Carney: Larry Ogunjobi Ought to Be Excessive On Steelers’ Offseason Priorities

The next few months ahead in the offseason ahead of the 2023 season will be a pivotal time for the direction and shape of the Pittsburgh Steelers under a new front office regime in GM Omar Khan, assistant GM Andy Weidl and Director of Pro Scouting Sheldon White.

With more than 20 players set to hit free agency, the Steelers have a lot of work to do to ensure certain holes are plugged and upgrades — at least on paper — are made at certain positions.

Certain players will take much greater priority over others this offseason, too, like cornerback Cameron Sutton. One name should be high on the list of offseason priorities for the Steelers though, higher than some might expect. That player?

Defensive lineman Larry Ogunjobi.

Signed to a one-year deal on June 21 last summer, Ogunjobi had a quiet year in the Steel City, recording 48 tackles and just 1.5 sacks to go along with seven tackles for a loss while playing 63% of the snaps.

Those numbers might not scream offseason priority for the Steelers, but based on the depth concerns along the defensive line, retaining a guy like Ogunjobi, who turns 29 years old in June, should be high up on the list of moves to make for Khan, Weidl and the rest of the Steelers’ front office.

Prior to signing with the Steelers, Ogunjobi entered free agency as a highly sought-after defensive lineman after one season in Cincinnati, where he recorded a career-high 7.0 sacks, helping the Bengals get into the postseason. Though he missed the run to the Super Bowl against the Los Angeles Rams due to a foot injury, Ogunjobi had a terrific year and was in line for a big pay-day.

That seemed to come with a three-year, $41 million agreement with the Chicago Bears on the open market. But, Ogunjobi then failed his physical which negated the deal, leaving him on the open market for months before Khan and Weidl pounced, getting a piece to plug the hole created after Stephon Tuitt’s retirement on June 1.

Though Ogunjobi wasn’t his game-wrecking self for much of the season, he was still a rather solid piece in the trenches for the Steelers, especially in the second half of the season after outside linebacker T.J. Watt made his return to the lineup, lining up next to Ogunjobi.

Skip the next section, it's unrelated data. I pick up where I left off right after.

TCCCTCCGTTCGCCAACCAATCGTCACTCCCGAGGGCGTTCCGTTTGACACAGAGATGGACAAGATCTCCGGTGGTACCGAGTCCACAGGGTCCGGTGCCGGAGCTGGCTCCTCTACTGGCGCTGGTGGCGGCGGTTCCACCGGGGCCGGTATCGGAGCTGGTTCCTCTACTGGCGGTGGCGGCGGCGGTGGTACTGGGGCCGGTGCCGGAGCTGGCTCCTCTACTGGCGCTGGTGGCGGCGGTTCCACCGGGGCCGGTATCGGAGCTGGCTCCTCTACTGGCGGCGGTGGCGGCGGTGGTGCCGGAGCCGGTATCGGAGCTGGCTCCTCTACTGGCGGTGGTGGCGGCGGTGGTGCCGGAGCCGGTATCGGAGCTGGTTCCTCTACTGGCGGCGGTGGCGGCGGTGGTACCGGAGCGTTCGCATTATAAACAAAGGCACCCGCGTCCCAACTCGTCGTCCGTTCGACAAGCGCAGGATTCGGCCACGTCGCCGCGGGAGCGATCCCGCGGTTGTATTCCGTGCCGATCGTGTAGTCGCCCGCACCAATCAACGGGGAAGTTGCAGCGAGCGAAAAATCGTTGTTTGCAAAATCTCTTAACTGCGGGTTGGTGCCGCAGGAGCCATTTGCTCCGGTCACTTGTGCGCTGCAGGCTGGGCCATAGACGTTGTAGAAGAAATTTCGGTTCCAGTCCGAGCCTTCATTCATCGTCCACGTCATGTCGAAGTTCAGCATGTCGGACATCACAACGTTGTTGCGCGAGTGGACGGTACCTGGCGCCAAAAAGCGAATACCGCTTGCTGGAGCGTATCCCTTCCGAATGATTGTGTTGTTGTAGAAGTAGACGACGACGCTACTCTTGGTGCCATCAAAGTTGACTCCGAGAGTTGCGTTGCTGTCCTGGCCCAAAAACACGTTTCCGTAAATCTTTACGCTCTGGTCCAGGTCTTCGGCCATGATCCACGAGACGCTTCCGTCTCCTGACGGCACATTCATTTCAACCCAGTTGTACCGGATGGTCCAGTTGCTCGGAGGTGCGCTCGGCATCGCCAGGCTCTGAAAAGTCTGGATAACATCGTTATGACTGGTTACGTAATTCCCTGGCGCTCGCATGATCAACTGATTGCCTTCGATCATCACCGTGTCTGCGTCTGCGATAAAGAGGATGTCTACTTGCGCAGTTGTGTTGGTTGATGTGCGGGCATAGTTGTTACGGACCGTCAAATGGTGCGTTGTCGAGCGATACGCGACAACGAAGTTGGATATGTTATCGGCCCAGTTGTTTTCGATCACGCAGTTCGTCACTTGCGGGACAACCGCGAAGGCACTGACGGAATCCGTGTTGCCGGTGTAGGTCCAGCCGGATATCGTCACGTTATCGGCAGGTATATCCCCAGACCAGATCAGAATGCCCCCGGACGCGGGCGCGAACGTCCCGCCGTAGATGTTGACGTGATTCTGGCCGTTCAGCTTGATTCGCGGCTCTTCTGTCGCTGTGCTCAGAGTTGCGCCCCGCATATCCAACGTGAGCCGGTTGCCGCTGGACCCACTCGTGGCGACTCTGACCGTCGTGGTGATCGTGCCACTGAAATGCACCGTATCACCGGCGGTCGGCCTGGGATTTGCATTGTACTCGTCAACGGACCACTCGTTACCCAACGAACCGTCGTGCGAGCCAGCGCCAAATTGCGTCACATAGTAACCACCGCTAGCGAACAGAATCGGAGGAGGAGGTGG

On the season, Ogunjobi recorded his second-highest grade of his career from Pro Football Focus with a 61.7 overall, which trailed his rookie-season mark of 78.4 in Cleveland in 2017. Ogunjobi also played the fewest snaps of his career since his rookie season, tallying just 636 snaps in 2022.

In those 636 snaps, Ogunjobi rushed the passer on 384 of them, generating 30 total pressures for the Steelers opposite Pro Bowler Cameron Heyward. Nineteen of those 30 pressures came once Watt was back in the lineup, including a season-high eight pressures in the season finale against the Cleveland Browns and right guard Wyatt Teller and center Ethan Pocic.

He got off to a slow start early in the season as the Steelers brought him along slowly in training camp and the preseason as he worked back from his foot injury. The veteran defensive tackle missed just one game in 2022 — the Week 8 loss to the Philadelphia Eagles on the road — and was largely dependable when on the field, generating at least two pressures in 10 of the 16 games he played for the Steelers.

Entering free agency, Ogunjobi is currently ranked the No. 8 interior defensive lineman set to hit free agency, according to Pro Football Focus. He is projected to land a three-year, $30 million contract in free agency, with $20 million in guarantees, according to projections from PFF’s Brad Speilberger. 

While that might sound a bit rich for the Steelers, making Ogunjobi a priority has to be in the cards for the Steelers. He played on an $8 million price tag last season and was a key piece down the stretch against the run and as a pass rusher.

With the holes along the defensive line this offseason at nose tackle (Tyson Alualu’s a free agent and likely retires; Montravius Adams was a disappointment) and at defensive end (Ogunjobi and Chris Wormley — recovering from a torn ACL — are free agents; Isiaahh Loudermilk took a step back), keeping a key piece in the trenches that played well next to Heyward, Watt and Alex Highsmith should hold serious weight for the Steelers’ decision makers.

Weidl comes from Philadelphia, where they make the trenches on both sides of the football a priority. That will likely be the case in Pittsburgh, too, and he was a key factor in signing Ogunjobi last June after the retirement of Tuitt. Ogunjobi showed nothing last season that should scare off the Steelers on a multi-year deal, especially if it’s right around two years.

He, much like Sutton, has to be a priority this offseason when it comes to retaining experienced, key pieces. Retaining Ogunjobi would allow the Steelers to be a bit more flexible in the draft when it comes to addressing the defensive line, whether that’s at No. 32 or No. 49 overall, rather than at No. 17 overall in the first round.

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